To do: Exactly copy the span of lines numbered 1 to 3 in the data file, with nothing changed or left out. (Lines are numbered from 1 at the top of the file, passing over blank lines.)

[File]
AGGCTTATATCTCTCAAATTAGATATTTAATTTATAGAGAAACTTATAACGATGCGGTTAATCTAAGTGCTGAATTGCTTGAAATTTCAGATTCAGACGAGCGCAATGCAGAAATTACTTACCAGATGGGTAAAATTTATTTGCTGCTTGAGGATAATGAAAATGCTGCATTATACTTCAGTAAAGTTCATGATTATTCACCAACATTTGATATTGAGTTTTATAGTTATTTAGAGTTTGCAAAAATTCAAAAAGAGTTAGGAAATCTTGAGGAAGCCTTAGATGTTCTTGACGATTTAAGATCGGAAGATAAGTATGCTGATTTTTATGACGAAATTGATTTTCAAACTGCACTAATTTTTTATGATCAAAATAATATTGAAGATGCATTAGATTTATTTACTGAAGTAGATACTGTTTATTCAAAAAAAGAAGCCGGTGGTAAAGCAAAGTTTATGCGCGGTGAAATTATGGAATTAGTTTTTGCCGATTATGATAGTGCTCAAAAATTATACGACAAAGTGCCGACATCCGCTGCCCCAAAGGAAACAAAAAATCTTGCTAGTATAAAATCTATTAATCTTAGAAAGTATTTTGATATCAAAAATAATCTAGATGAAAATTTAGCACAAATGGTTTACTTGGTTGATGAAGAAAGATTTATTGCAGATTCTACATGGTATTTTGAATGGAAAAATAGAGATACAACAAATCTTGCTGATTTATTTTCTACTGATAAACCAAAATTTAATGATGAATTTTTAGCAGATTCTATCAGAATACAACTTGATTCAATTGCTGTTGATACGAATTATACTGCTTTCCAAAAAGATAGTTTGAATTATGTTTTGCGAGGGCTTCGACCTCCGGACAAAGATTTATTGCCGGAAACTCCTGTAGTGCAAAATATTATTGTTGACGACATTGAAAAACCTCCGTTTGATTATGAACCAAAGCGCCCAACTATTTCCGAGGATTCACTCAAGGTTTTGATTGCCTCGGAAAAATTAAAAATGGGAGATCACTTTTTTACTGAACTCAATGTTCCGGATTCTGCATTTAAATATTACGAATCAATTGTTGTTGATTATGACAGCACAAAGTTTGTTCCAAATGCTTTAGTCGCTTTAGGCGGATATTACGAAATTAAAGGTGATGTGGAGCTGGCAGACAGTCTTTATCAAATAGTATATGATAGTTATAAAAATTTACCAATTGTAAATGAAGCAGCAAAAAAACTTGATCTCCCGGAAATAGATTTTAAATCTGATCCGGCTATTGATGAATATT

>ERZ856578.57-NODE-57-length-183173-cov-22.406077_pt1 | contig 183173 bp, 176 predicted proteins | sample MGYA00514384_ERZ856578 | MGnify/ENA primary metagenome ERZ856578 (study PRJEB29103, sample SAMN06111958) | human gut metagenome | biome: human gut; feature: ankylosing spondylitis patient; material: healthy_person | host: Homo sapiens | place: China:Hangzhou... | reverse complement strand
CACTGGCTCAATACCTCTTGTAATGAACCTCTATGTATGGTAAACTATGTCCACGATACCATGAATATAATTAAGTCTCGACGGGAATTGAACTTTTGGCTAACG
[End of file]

AGGCTTATATCTCTCAAATTAGATATTTAATTTATAGAGAAACTTATAACGATGCGGTTAATCTAAGTGCTGAATTGCTTGAAATTTCAGATTCAGACGAGCGCAATGCAGAAATTACTTACCAGATGGGTAAAATTTATTTGCTGCTTGAGGATAATGAAAATGCTGCATTATACTTCAGTAAAGTTCATGATTATTCACCAACATTTGATATTGAGTTTTATAGTTATTTAGAGTTTGCAAAAATTCAAAAAGAGTTAGGAAATCTTGAGGAAGCCTTAGATGTTCTTGACGATTTAAGATCGGAAGATAAGTATGCTGATTTTTATGACGAAATTGATTTTCAAACTGCACTAATTTTTTATGATCAAAATAATATTGAAGATGCATTAGATTTATTTACTGAAGTAGATACTGTTTATTCAAAAAAAGAAGCCGGTGGTAAAGCAAAGTTTATGCGCGGTGAAATTATGGAATTAGTTTTTGCCGATTATGATAGTGCTCAAAAATTATACGACAAAGTGCCGACATCCGCTGCCCCAAAGGAAACAAAAAATCTTGCTAGTATAAAATCTATTAATCTTAGAAAGTATTTTGATATCAAAAATAATCTAGATGAAAATTTAGCACAAATGGTTTACTTGGTTGATGAAGAAAGATTTATTGCAGATTCTACATGGTATTTTGAATGGAAAAATAGAGATACAACAAATCTTGCTGATTTATTTTCTACTGATAAACCAAAATTTAATGATGAATTTTTAGCAGATTCTATCAGAATACAACTTGATTCAATTGCTGTTGATACGAATTATACTGCTTTCCAAAAAGATAGTTTGAATTATGTTTTGCGAGGGCTTCGACCTCCGGACAAAGATTTATTGCCGGAAACTCCTGTAGTGCAAAATATTATTGTTGACGACATTGAAAAACCTCCGTTTGATTATGAACCAAAGCGCCCAACTATTTCCGAGGATTCACTCAAGGTTTTGATTGCCTCGGAAAAATTAAAAATGGGAGATCACTTTTTTACTGAACTCAATGTTCCGGATTCTGCATTTAAATATTACGAATCAATTGTTGTTGATTATGACAGCACAAAGTTTGTTCCAAATGCTTTAGTCGCTTTAGGCGGATATTACGAAATTAAAGGTGATGTGGAGCTGGCAGACAGTCTTTATCAAATAGTATATGATAGTTATAAAAATTTACCAATTGTAAATGAAGCAGCAAAAAAACTTGATCTCCCGGAAATAGATTTTAAATCTGATCCGGCTATTGATGAATATT

>ERZ856578.57-NODE-57-length-183173-cov-22.406077_pt1 | contig 183173 bp, 176 predicted proteins | sample MGYA00514384_ERZ856578 | MGnify/ENA primary metagenome ERZ856578 (study PRJEB29103, sample SAMN06111958) | human gut metagenome | biome: human gut; feature: ankylosing spondylitis patient; material: healthy_person | host: Homo sapiens | place: China:Hangzhou... | reverse complement strand
CACTGGCTCAATACCTCTTGTAATGAACCTCTATGTATGGTAAACTATGTCCACGATACCATGAATATAATTAAGTCTCGACGGGAATTGAACTTTTGGCTAACG